This is the third of Paulo Bacigalupi's science fiction books set in a post-global-warming, post-oil world; the first was for grown-ups, and the second two were marked young-adult. [b:Ship Breaker|7095831|Ship Breaker (Ship Breaker, #1)|Paolo Bacigalupi|https://d202m5krfqbpi5.cloudfront.net/books/1327874074s/7095831.jpg|7352929] was a fairly light read, for a novel centred on a young boy growing up in a beach-side tropical slum, making a living fishing oil remnants out of old broken boats for sale on the black market. [b:The Windup Girl|6597651|The Windup Girl|Paolo Bacigalupi|https://d202m5krfqbpi5.cloudfront.net/books/1278940608s/6597651.jpg|6791425], the book for adults, was far darker, with a level of brutality I found hard to take. What they both shared was a world in which the changed climate and all of its predicted effects had taken place, and which feels utterly real. He takes the scientific papers and projections and turns them into a place where people live and die (mostly die).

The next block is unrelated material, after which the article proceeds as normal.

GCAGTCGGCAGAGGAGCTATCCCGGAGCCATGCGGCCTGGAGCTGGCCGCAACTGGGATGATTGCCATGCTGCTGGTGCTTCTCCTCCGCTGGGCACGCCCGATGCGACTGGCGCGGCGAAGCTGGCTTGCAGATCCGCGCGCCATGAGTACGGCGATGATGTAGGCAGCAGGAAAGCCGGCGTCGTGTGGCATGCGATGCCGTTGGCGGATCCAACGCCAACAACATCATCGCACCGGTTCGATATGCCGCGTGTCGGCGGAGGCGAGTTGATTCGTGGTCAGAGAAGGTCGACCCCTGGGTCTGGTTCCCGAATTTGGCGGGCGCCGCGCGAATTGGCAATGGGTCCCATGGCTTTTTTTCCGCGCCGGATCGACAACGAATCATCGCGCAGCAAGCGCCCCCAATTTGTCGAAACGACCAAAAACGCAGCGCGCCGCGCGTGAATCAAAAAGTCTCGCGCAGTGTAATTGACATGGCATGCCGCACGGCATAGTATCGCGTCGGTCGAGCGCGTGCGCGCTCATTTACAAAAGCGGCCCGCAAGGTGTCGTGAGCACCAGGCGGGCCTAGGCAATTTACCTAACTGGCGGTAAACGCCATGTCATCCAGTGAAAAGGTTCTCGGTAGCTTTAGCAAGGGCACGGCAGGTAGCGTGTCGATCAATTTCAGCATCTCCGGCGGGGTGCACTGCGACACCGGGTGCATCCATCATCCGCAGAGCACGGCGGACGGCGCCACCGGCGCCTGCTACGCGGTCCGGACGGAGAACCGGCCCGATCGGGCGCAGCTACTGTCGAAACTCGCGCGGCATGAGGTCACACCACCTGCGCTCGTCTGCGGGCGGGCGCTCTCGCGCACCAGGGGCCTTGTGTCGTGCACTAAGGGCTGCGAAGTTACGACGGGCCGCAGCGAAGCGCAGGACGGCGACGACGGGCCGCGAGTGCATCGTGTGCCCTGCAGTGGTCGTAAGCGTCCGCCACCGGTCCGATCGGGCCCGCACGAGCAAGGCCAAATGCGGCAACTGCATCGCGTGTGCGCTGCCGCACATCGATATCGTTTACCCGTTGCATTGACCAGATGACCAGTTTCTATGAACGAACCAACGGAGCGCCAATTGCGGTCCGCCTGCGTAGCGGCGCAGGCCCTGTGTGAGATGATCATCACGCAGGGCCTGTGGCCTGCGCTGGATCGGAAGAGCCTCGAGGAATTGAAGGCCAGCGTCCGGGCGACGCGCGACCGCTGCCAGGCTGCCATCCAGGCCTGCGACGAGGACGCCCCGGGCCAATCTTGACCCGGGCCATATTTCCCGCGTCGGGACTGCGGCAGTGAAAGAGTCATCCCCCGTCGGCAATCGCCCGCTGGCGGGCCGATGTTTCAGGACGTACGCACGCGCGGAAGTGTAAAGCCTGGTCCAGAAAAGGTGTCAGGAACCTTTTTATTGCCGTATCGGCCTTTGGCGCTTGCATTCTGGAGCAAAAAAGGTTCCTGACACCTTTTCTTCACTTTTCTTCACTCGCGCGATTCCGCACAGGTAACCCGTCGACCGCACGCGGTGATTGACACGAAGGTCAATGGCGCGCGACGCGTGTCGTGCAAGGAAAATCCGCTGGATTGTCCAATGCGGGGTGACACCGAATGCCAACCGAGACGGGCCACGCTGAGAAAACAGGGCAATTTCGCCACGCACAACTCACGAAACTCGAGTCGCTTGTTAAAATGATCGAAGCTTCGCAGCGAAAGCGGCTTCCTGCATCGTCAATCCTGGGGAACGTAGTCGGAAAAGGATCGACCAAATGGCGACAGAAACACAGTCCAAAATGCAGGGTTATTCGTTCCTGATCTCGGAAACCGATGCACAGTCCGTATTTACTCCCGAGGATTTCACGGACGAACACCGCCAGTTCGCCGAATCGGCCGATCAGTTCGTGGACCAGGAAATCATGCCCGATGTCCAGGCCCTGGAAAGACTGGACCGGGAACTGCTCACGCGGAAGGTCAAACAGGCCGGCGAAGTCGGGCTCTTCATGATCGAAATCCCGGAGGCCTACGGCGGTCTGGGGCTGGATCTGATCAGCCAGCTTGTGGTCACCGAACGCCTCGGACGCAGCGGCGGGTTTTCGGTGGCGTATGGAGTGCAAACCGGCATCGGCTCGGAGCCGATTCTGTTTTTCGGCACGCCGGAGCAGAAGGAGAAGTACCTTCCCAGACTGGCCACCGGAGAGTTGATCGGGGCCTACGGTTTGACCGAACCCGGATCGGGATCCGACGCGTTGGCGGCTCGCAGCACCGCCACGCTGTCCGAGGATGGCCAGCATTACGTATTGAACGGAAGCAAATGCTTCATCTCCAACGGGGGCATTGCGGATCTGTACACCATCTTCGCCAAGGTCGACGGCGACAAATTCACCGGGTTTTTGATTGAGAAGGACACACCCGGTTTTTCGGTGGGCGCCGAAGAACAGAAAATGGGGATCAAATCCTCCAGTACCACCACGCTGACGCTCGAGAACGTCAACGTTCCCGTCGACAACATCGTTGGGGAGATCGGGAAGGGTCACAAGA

So, too, with the Drowned Cities, only moreso--because it is closer to home, taking place in a east-coast US former-metropolis, now underwater and home to endless civil war, and because the main characters are children. Again, the world is very real--too real. Our civilization may have crumbled; oceans, jungles and tropical storms may have swallowed our coasts; but we still have children, only now those children grow up surrounded by war and in a constant state of poverty. Then the war swallows them up, turns them into soldiers, makes them party to and witnesses of every kind of savagery, kills their families and friends.